A Burn it down. Call or email your partner's friend and tell him you think he's a pushy, unpleasant, smelly asshole and you don't want to hang out with him—not at his place, not on a trip and not at your wedding, which he not only won't be officiating but, if you had your druthers, he wouldn't attend. That should do it. You can't tell your soon-to-be wife who she can't have as a friend—that's controlling behaviour—but she can't force you to spend time with someone you loathe.

Q I'm a 40-year-old lesbian in Alabama, and I work with a woman I find impossible to resist. The catch is she's 66, straight and has two children. I love her deeply, she loves me, but we don't have sex. The odd thing is that she vacillates between heavily making out with me every time we are alone together and saying, "No, I can't, I'm straight!" Why does she do everything but sex if she's straight?
—Feeling Really Unsure Since This Remarkably Amazing Temptress Entered Domain

A That nice straight lady from work is making out with you because she likes it (the thirst is real), or because she wants you in her life and believes—perhaps mistakenly—this is the only way to hold your interest (the thirst is faked). If she likes it, then she's a lesbian or bisexual but too invested in her heterosexual identity to "go there." (Alabama, you said? She may not feel safe being out in your community.) If she's making out with you only because she's lonely and values your friendship and/or enjoys the ego boost of being your obsession, you don't want to keep making out with her—for her sake (no one feels good after making out with someone they'd rather not be) and for yours (those make-out sessions give you false hope and prevent you from directing your romantic and erotic energies elsewhere).

Q I'm a woman in my early 60s with a healthy lifestyle and an even healthier libido. I've had almost exclusively hetero relationships, but I've been attracted to women all my life and all my masturbation fantasies involve women. The older I get, the more I think about a relationship with a woman. The trouble is it's hard to see how I'll meet women who would be interested in me. There's rarely anyone my age on dating apps. I don't even know what age range is reasonable. Also, who is going to be interested in a rookie?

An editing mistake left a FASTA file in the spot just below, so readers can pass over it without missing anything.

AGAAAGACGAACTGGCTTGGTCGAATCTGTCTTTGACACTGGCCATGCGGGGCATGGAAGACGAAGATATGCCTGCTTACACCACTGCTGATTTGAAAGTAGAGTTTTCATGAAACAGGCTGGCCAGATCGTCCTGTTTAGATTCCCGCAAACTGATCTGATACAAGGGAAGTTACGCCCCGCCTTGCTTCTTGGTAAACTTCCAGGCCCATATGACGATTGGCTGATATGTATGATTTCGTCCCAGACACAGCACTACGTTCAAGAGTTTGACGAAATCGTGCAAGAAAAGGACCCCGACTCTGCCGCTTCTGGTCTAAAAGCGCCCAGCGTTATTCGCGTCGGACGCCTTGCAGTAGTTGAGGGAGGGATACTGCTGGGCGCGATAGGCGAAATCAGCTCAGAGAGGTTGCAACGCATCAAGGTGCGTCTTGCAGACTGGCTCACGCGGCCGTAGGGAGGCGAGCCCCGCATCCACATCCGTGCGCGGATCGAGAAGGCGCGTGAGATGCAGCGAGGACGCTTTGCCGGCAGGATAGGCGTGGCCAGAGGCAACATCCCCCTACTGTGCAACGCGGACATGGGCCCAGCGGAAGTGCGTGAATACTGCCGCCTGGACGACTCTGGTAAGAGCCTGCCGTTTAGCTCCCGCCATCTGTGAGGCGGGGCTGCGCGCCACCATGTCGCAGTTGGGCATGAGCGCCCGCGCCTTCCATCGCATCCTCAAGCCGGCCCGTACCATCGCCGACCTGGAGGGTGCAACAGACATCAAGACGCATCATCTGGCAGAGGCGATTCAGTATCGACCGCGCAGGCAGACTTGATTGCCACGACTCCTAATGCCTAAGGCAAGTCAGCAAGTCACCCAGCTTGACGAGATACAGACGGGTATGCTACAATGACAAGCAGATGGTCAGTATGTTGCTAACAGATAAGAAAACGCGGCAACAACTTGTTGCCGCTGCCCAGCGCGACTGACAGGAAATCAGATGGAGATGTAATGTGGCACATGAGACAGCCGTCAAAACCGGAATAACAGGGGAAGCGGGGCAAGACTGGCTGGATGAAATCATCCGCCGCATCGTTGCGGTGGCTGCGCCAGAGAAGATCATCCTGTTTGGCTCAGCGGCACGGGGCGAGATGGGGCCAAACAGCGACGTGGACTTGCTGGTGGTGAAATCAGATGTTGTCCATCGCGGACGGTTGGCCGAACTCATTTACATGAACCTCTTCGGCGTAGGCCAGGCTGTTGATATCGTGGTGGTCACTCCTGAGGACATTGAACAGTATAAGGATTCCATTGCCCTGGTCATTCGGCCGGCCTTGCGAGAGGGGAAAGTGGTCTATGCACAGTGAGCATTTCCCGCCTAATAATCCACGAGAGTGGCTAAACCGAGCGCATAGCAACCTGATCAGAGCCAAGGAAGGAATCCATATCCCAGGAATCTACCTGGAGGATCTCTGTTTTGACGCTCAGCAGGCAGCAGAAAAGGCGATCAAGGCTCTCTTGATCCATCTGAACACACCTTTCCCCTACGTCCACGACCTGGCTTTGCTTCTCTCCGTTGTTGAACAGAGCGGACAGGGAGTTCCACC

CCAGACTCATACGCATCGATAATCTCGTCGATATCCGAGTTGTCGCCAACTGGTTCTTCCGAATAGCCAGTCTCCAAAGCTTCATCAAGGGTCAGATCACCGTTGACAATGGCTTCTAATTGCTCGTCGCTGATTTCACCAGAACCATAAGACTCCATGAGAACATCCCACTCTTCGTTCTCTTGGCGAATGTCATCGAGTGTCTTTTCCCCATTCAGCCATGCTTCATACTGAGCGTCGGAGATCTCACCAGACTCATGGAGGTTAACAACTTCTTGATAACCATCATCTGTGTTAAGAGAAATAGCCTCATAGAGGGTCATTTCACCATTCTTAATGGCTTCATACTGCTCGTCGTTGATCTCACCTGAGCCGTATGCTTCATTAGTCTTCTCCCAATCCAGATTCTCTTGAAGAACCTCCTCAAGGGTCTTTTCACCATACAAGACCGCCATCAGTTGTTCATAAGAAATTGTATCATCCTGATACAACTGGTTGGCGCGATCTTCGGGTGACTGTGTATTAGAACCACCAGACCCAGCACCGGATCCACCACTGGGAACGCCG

—Energetic Lonely Dame Envisioning Relationship

A Emmy Award-winning actor Sarah Paulson is 43 years old and Emmy Award-winning actor Holland Taylor is 75—and Sarah and Holland have been girlfriends for almost three years. Emmy Award-winning talk-show host Ellen DeGeneres is 60 years old and Screen Actors Guild Award-winning actor Portia de Rossi is 45 years old—and Ellen and Portia have been together for 13 years, married for almost 10. There are lots of non-award-winning lesbians out there in relationships with significant age gaps—and at least one lesbian in Alabama who desperately wants to be in one. So don't let the lack of older women on dating apps prevent you from putting yourself out there on apps and elsewhere. As for your rookie status, there are two examples of lesbians pining over rookies in this very column! Remember: If you put yourself out there, you might be alone a year from now—but if you don't put yourself out there, you'll definitely be alone a year from now.